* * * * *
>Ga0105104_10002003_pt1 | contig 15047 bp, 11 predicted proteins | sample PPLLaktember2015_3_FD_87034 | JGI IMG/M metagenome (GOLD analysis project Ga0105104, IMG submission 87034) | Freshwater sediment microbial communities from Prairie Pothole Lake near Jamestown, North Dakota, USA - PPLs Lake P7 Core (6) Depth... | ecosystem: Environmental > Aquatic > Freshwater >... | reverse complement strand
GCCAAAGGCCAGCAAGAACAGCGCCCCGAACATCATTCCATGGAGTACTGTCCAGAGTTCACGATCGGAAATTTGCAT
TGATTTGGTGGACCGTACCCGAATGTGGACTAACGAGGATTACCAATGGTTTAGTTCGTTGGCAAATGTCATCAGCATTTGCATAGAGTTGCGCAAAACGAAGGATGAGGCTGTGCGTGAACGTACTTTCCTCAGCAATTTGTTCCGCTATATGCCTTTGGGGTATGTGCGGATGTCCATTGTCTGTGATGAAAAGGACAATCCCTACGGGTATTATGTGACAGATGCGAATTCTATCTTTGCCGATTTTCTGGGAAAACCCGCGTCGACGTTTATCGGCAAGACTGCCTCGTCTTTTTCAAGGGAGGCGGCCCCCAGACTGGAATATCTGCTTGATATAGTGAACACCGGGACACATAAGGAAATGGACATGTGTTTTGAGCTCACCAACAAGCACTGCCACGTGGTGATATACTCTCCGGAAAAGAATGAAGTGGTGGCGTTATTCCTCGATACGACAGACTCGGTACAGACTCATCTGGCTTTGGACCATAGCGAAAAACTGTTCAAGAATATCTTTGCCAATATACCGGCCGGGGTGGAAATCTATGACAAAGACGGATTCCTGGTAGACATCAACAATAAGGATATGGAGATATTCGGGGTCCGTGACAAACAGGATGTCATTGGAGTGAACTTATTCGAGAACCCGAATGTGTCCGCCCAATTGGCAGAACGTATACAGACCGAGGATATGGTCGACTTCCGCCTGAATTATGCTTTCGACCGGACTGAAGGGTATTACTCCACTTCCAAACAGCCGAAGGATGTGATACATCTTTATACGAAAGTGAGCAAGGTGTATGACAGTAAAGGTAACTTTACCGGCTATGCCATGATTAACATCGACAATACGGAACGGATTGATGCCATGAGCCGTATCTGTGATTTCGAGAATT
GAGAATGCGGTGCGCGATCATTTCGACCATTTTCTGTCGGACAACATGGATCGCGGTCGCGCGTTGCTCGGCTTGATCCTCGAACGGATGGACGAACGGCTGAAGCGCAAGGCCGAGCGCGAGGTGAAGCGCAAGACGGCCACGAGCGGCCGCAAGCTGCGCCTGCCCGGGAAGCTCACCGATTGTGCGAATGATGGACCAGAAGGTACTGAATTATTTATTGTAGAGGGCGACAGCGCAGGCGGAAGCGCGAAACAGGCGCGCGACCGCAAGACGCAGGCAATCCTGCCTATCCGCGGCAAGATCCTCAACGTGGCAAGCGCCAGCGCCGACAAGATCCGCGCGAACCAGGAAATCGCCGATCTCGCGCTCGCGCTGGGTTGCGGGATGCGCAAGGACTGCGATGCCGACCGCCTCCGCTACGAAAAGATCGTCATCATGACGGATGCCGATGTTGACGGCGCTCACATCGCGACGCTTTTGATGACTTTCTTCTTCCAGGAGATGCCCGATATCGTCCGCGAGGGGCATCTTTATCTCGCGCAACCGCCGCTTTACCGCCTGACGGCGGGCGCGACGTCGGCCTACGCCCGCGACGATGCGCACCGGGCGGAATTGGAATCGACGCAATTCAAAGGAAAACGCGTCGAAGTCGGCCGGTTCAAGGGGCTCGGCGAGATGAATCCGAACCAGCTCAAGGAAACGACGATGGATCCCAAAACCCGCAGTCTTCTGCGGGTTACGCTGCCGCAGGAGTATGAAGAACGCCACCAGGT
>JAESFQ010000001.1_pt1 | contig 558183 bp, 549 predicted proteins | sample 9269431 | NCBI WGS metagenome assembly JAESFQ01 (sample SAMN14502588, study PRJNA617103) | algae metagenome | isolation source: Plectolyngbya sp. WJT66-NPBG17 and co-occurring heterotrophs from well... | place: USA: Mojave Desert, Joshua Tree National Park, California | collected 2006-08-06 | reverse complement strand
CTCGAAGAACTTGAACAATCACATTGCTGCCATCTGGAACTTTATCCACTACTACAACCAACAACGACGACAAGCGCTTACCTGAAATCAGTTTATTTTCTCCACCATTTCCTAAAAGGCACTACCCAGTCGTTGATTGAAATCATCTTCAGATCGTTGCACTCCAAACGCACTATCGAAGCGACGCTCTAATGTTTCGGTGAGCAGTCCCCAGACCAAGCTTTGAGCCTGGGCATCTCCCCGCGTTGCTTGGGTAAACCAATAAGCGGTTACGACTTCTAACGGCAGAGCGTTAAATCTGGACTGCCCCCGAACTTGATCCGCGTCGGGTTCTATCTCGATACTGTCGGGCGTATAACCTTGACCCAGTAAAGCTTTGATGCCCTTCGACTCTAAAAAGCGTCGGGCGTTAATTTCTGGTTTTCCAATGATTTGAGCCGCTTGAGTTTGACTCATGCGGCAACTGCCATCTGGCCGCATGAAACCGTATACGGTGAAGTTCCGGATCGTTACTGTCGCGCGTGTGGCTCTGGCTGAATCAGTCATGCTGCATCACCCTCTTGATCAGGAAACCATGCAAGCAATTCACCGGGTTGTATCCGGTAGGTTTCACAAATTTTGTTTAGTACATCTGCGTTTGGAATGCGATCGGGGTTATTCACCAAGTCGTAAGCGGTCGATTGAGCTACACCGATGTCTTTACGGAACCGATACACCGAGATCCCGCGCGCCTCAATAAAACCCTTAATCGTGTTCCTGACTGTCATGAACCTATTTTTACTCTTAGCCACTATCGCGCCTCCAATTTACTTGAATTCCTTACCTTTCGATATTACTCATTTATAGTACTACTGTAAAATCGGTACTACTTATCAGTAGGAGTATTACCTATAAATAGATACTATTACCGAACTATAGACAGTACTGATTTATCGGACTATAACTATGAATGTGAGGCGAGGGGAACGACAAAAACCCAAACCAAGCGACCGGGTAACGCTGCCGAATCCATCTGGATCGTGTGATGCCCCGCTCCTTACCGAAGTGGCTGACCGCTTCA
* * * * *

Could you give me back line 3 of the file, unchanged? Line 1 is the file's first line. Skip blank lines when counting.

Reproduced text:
TGATTTGGTGGACCGTACCCGAATGTGGACTAACGAGGATTACCAATGGTTTAGTTCGTTGGCAAATGTCATCAGCATTTGCATAGAGTTGCGCAAAACGAAGGATGAGGCTGTGCGTGAACGTACTTTCCTCAGCAATTTGTTCCGCTATATGCCTTTGGGGTATGTGCGGATGTCCATTGTCTGTGATGAAAAGGACAATCCCTACGGGTATTATGTGACAGATGCGAATTCTATCTTTGCCGATTTTCTGGGAAAACCCGCGTCGACGTTTATCGGCAAGACTGCCTCGTCTTTTTCAAGGGAGGCGGCCCCCAGACTGGAATATCTGCTTGATATAGTGAACACCGGGACACATAAGGAAATGGACATGTGTTTTGAGCTCACCAACAAGCACTGCCACGTGGTGATATACTCTCCGGAAAAGAATGAAGTGGTGGCGTTATTCCTCGATACGACAGACTCGGTACAGACTCATCTGGCTTTGGACCATAGCGAAAAACTGTTCAAGAATATCTTTGCCAATATACCGGCCGGGGTGGAAATCTATGACAAAGACGGATTCCTGGTAGACATCAACAATAAGGATATGGAGATATTCGGGGTCCGTGACAAACAGGATGTCATTGGAGTGAACTTATTCGAGAACCCGAATGTGTCCGCCCAATTGGCAGAACGTATACAGACCGAGGATATGGTCGACTTCCGCCTGAATTATGCTTTCGACCGGACTGAAGGGTATTACTCCACTTCCAAACAGCCGAAGGATGTGATACATCTTTATACGAAAGTGAGCAAGGTGTATGACAGTAAAGGTAACTTTACCGGCTATGCCATGATTAACATCGACAATACGGAACGGATTGATGCCATGAGCCGTATCTGTGATTTCGAGAATT